A FANTASTIC WEEK!
Gas dropped another penny. Seems strange, though, that the last time crude oil was this cheap, we were only paying $2.869, or so. One part of the cost difference is the State Of Hawai'i added the 4.167% General Excise Tax (Sales Tax in other parts of the country) to gasoline sales. Anybody have any ideas?
The third really good night in a row. I did meter the lowest of the three days but last night was also a very profitable night.
The start of the shift belied how the night was going to go. For the first couple of hours I was stuck in Wailea. Often the only cab there. I was getting a pu-pu run about every 30 minutes, while the other cabs in the queue were snagging fares to Lahaina or the airport (OGG).
At 2100 hrs (9:00pm), the Fates blessed me with their smiles. My own OGG. It was a rather different trip. I had two businessmen, one from Hong Kong and the other from Texas. They were in the steel business. Each was on their cell phone. One was connected to Hong Kong, the other to London. Both were on "speaker" and the people in Hong Kong and London were also directly connected with each other. Speaking their unique "tech-talk" left me in the dark about major portions of the conversation but it definitely involved sales and production schedules. I was front row center to a graphic example of a multi-national corporation in operation. While there were definite disagreements, there were no histrionics. Compromises were agreed on and unresolved matters were tabled for further discussion.
They had asked me to turn off my radio (2-way) so it would not interfere with their business. Not a problem. Of course, then "Prof. Kevin", last night's driver/dispatcher, called wanting to know the names of my passengers. He thought that they may have been the scheduled 9:30pm reservation (they weren't). I told him that there was no way I was going to interrupt that conversation. After refusing three times, I just hung up on him. I'll talk more about the "Professor" someday. When he pisses me totally off.
Of my 22 fares, that was the only one that left town.
The strangest events of the night occurred during a bar close run. Two Tongans, one unknown to me and the other a regular that we refer to as "Uncle". Other than the laughing and constant repetition of the phrase "Okay, brah", no one has ever heard him speak english. We were headed north on the high road, when the unknown guy, seated directly behind me, kept pulling back on the upright portion of my seat. I told him to "Stop!" and he slammed his fist down on my headrest, causing it to retract into the seat. I shoved it back up and he hit it down again. I brought ONE-NINE to a dead stop, from 50 mph, in about 3 seconds, I love ABS, turned around and very, very, firmly advised him that he was misbehaving and being rude. If he did not behave he would have to get out and walk home. No, I didn't swear or raise my voice. That doesn't work on Tongans. By their cultures code, swearing and raising the voice is a challenge to fight, which cannot be ignored. However, speaking as if a parent to a child, while reprimanding, establishes dominance and displeasure. This is not an insult to the individual.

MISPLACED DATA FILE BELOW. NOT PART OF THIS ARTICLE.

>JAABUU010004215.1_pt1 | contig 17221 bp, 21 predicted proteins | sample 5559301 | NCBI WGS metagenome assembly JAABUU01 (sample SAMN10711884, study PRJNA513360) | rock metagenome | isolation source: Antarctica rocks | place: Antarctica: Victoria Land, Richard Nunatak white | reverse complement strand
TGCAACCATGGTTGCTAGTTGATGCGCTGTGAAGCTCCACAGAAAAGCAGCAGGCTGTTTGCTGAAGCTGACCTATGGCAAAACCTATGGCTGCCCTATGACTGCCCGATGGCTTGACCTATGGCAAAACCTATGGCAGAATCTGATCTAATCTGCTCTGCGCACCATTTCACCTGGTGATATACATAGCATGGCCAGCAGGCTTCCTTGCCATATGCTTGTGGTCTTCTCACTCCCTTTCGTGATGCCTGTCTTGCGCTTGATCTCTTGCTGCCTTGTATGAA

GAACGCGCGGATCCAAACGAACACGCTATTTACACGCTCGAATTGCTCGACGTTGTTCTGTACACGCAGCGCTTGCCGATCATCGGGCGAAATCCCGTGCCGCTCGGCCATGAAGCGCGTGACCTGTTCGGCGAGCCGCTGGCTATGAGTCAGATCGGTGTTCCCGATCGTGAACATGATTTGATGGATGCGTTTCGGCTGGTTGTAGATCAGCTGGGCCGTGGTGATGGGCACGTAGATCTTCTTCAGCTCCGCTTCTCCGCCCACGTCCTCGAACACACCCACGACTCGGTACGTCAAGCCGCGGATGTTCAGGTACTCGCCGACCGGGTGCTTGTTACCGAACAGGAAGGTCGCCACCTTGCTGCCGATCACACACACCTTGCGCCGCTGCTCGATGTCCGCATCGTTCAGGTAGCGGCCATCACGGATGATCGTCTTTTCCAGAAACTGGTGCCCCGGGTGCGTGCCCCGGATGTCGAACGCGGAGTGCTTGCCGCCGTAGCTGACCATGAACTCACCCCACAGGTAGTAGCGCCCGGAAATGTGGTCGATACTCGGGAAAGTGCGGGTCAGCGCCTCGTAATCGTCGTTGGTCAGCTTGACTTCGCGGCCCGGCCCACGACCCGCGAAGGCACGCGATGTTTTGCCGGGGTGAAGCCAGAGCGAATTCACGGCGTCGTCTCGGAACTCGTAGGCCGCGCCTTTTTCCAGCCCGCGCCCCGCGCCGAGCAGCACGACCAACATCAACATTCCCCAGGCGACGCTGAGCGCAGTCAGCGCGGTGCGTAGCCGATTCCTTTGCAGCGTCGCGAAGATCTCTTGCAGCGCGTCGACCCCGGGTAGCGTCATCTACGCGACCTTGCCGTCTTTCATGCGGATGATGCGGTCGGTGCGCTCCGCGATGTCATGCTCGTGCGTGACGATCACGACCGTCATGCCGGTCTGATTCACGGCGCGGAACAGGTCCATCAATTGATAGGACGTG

This is an example of a cultural difference that must be learned to survive as an "outsider" in the islands. This is also why most transplants to Hawai'i seldom last a year in the islands. With few exceptions, most mainlanders have been ingrained with the concept of interpersonal contact as being one's normal, aggressive self. It is frowned upon in other 1st World countries. Barely tolerated in 2nd World nations and, in 3rd World countries, is an abomination of all social conduct. And we wonder why people don't like us.
After I dropped the "unknown", I was almost to "Uncle's" house when a car, crossing the intersection in front of me, slammed on its brakes, skidding through the "T-junction" (I had the STOP sign, he didn't). While skidding, the driver cranked the wheels to the left and the car came this "-" far from overturning. After the vehicle was back on 4 wheels, he continued turning left until he could head up the road, past me. Basically, a 270 degree "right" turn. He accelerated hard and drove over the curb onto a small grassy knoll bordering an apartment complex. Wheels spinning, he finally made it back onto the pavement and headed the direction I had come from.
The windows were tinted and I couldn't tell the sex nor age of the driver. But experience says it was probably an intoxicated male between 16 and 22 years of age. He did have passengers, I could see their silhouettes as they passed.
All "Uncle" did was point at them and say "Okay, brah."
THE PICTURE GALLERY
"Let's all be careful out there!"
Regulate Rickshaws -
10 hours ago